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Cartiva Toe Implant Failures

  • April 12, 2023
  • kbaattorneystg
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People suffering from arthritis and other painful conditions effecting their big toe have a few options. They can use a medical device called a toe implant. Doctors may fuse their bones. They may use more conservative and traditional pain-relieving methods. For those who chose the Cartiva toe implant, many suffer.

Cartiva Toe Implant Failure: What You Should Know

Within the last year, a number of plaintiffs filed civil product liability claims against the medical device company Cartiva, the developer of a popular synthetic cartilage implant. These implants were sold and marketed as safe, suitable treatments to remedy the symptoms of big toe arthritis.

Big toe arthritis, AKA hallux rigidus, is a condition that can lead to excruciating chronic pain, making it difficult to walk, stand, or apply even the slightest pressure on said toe. It’s a particularly pervasive condition among older adults – according to the Cleveland Clinic, big toe arthritis affects roughly 1 in 40 individuals over the age of 50!

Cartiva’s artificial cartilage implants are meant to cushion the big toe, alleviate the pain of hallux rigidus, and improve the toe’s range of motion. Unfortunately, this hasn’t been the case for every patient using Cartiva implants, and in 2022, a few of those patients came forward as plaintiffs.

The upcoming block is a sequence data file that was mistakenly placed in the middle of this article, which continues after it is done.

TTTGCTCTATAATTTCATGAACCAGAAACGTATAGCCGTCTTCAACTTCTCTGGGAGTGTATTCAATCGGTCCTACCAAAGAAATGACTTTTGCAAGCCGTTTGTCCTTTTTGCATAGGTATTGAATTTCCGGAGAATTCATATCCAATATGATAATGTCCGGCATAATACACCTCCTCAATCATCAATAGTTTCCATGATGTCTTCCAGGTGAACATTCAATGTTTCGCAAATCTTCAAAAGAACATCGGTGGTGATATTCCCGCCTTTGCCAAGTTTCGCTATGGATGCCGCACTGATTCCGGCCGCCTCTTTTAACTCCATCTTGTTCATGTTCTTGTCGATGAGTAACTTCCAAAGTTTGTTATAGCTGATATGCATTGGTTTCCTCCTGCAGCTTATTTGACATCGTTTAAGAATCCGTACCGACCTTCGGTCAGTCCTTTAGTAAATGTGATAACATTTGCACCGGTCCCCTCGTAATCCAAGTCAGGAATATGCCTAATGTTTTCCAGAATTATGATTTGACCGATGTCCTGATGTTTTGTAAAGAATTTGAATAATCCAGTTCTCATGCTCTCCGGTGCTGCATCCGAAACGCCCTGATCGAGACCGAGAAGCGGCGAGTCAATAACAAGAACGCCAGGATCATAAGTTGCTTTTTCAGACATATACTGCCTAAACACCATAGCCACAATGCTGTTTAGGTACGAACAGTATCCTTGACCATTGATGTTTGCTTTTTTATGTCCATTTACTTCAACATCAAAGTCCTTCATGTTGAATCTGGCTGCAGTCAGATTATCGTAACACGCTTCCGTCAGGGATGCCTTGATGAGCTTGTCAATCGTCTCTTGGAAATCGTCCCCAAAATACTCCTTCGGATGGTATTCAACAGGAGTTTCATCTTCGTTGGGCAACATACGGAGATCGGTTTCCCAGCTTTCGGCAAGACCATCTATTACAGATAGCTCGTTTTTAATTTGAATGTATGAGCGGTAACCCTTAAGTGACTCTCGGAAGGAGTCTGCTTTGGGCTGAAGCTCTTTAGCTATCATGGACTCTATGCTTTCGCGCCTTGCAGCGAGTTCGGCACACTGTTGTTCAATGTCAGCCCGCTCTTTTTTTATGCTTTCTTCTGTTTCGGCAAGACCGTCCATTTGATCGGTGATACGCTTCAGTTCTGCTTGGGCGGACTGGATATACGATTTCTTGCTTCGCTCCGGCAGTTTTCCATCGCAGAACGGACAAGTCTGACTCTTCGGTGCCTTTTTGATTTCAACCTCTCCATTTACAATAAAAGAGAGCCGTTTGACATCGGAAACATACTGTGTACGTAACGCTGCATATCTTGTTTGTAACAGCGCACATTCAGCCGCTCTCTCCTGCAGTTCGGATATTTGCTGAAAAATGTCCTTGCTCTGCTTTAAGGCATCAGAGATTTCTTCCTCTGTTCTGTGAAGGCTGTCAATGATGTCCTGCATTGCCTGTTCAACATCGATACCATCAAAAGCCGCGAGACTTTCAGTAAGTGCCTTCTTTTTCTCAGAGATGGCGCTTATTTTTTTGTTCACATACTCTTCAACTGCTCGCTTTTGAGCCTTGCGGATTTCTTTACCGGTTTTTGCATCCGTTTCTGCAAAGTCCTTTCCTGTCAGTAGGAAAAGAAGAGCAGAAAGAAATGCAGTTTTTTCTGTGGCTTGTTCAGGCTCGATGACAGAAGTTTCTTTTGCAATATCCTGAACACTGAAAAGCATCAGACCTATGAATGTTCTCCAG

Though Cartiva has explicitly labeled their products with a ten or less percent failure rate, the Plaintiffs’ Cartiva’s product failures have failed patients in serious ways, with serious health complications.

If you or a loved one was failed by Cartiva’s Synthetic Cartilage Implants, you might be entitled to compensation.

What Is A Cartiva Toe Implant?

Cartiva Synthetic Cartilage Implants (or SCIs for short) are cylindrical hydrogel implant devices. They resemble and replace the cartilage in the big toe joint space. Arthritis wears away and deteriorates joints over time. As such, many patients experience bone on bone grinding. Toe implants can replace the cartilage.

The synthetic cartilage is implanted through an orthopedic surgical procedure. The average Cartiva toe implant recovery time for most patients will typically span five to six weeks. Part of the appeal of this implant was that its recovery times were faster than the recovery times of metal big toe cartilage implants, and it could avoid or delay a fusion surgery. Unfortunately, that occurred for some patients, but not others.

While it’s true that these big toe implants came with a label warning of their “13.5%” failure rate, the evidence suggests worse post-market. The failure rate it much higher. This is just the tip of the iceberg.

For example, one lawsuit identifies 144 adverse reports. There are many more unreported. As but one estimate, the failure rate could be six to seven times higher than what the manufacturer purported.